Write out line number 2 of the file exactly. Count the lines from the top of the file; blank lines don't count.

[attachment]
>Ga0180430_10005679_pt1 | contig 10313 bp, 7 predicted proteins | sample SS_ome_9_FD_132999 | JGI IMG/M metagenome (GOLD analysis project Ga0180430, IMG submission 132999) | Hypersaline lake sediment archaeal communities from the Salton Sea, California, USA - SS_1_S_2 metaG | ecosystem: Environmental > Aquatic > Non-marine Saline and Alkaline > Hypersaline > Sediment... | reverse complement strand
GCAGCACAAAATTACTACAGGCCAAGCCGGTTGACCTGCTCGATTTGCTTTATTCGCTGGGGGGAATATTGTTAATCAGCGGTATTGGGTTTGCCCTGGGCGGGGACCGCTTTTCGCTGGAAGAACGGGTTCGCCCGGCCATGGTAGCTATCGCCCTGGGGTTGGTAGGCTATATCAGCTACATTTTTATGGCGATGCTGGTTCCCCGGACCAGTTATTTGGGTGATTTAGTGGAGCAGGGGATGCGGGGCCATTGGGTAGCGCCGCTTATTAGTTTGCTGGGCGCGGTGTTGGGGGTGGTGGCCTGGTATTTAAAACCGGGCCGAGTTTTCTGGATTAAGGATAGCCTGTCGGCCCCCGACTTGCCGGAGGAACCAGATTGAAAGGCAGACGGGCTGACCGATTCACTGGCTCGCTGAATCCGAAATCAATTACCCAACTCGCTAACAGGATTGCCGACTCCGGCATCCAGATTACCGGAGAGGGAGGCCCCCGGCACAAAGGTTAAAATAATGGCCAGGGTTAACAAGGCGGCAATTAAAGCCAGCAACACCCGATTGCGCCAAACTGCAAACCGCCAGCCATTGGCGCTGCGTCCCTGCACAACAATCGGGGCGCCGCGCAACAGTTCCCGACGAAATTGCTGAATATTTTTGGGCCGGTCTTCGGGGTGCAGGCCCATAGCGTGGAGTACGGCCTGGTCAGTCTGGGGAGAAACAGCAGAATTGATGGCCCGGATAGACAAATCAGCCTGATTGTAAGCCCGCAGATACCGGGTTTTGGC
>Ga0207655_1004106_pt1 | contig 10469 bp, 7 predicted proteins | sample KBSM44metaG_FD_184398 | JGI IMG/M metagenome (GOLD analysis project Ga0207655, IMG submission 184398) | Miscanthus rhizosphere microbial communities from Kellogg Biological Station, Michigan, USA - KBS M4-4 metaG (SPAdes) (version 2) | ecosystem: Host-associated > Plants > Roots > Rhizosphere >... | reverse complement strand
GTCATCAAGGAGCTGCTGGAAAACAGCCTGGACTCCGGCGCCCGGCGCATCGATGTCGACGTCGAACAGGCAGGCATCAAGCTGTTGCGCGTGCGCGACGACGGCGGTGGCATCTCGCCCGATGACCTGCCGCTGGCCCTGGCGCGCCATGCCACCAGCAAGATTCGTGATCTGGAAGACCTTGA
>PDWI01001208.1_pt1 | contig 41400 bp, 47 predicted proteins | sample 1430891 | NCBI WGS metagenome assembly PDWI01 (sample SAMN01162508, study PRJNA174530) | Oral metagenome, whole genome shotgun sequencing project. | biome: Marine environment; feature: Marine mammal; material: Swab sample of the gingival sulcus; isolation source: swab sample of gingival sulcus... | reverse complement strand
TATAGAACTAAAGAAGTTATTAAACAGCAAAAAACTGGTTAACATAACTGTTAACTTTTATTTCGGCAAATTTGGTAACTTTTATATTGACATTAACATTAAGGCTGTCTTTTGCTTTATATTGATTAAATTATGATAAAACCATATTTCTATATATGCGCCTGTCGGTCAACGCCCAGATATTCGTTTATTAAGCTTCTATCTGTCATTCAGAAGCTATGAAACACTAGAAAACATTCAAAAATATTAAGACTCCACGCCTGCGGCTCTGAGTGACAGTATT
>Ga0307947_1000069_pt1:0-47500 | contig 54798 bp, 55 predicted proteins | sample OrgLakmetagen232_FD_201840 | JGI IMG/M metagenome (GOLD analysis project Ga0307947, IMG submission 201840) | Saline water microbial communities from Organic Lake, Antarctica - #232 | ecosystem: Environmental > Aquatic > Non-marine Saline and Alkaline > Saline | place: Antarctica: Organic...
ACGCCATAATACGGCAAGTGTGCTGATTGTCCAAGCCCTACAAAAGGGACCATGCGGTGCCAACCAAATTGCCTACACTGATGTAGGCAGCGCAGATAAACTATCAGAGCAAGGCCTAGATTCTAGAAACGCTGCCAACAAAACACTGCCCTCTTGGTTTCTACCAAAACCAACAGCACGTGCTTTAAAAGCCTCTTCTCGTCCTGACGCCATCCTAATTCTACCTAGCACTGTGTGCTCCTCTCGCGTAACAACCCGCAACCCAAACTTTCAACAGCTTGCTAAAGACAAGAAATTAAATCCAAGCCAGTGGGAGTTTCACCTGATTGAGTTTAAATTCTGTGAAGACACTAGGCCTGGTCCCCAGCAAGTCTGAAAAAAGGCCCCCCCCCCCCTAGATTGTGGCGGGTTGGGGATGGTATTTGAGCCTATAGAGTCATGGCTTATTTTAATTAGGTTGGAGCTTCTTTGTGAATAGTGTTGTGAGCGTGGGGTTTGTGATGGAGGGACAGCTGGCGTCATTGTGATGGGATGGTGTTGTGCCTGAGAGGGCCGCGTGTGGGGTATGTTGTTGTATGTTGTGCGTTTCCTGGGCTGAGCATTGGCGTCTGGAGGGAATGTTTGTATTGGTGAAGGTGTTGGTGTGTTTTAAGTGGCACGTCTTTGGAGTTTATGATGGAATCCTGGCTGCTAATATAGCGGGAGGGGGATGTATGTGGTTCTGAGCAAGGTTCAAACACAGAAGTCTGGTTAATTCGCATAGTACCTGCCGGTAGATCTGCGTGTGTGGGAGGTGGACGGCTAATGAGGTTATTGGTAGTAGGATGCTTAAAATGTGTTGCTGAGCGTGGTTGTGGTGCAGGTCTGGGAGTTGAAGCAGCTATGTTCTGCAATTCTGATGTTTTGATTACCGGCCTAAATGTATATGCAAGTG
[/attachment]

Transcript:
GCAGCACAAAATTACTACAGGCCAAGCCGGTTGACCTGCTCGATTTGCTTTATTCGCTGGGGGGAATATTGTTAATCAGCGGTATTGGGTTTGCCCTGGGCGGGGACCGCTTTTCGCTGGAAGAACGGGTTCGCCCGGCCATGGTAGCTATCGCCCTGGGGTTGGTAGGCTATATCAGCTACATTTTTATGGCGATGCTGGTTCCCCGGACCAGTTATTTGGGTGATTTAGTGGAGCAGGGGATGCGGGGCCATTGGGTAGCGCCGCTTATTAGTTTGCTGGGCGCGGTGTTGGGGGTGGTGGCCTGGTATTTAAAACCGGGCCGAGTTTTCTGGATTAAGGATAGCCTGTCGGCCCCCGACTTGCCGGAGGAACCAGATTGAAAGGCAGACGGGCTGACCGATTCACTGGCTCGCTGAATCCGAAATCAATTACCCAACTCGCTAACAGGATTGCCGACTCCGGCATCCAGATTACCGGAGAGGGAGGCCCCCGGCACAAAGGTTAAAATAATGGCCAGGGTTAACAAGGCGGCAATTAAAGCCAGCAACACCCGATTGCGCCAAACTGCAAACCGCCAGCCATTGGCGCTGCGTCCCTGCACAACAATCGGGGCGCCGCGCAACAGTTCCCGACGAAATTGCTGAATATTTTTGGGCCGGTCTTCGGGGTGCAGGCCCATAGCGTGGAGTACGGCCTGGTCAGTCTGGGGAGAAACAGCAGAATTGATGGCCCGGATAGACAAATCAGCCTGATTGTAAGCCCGCAGATACCGGGTTTTGGC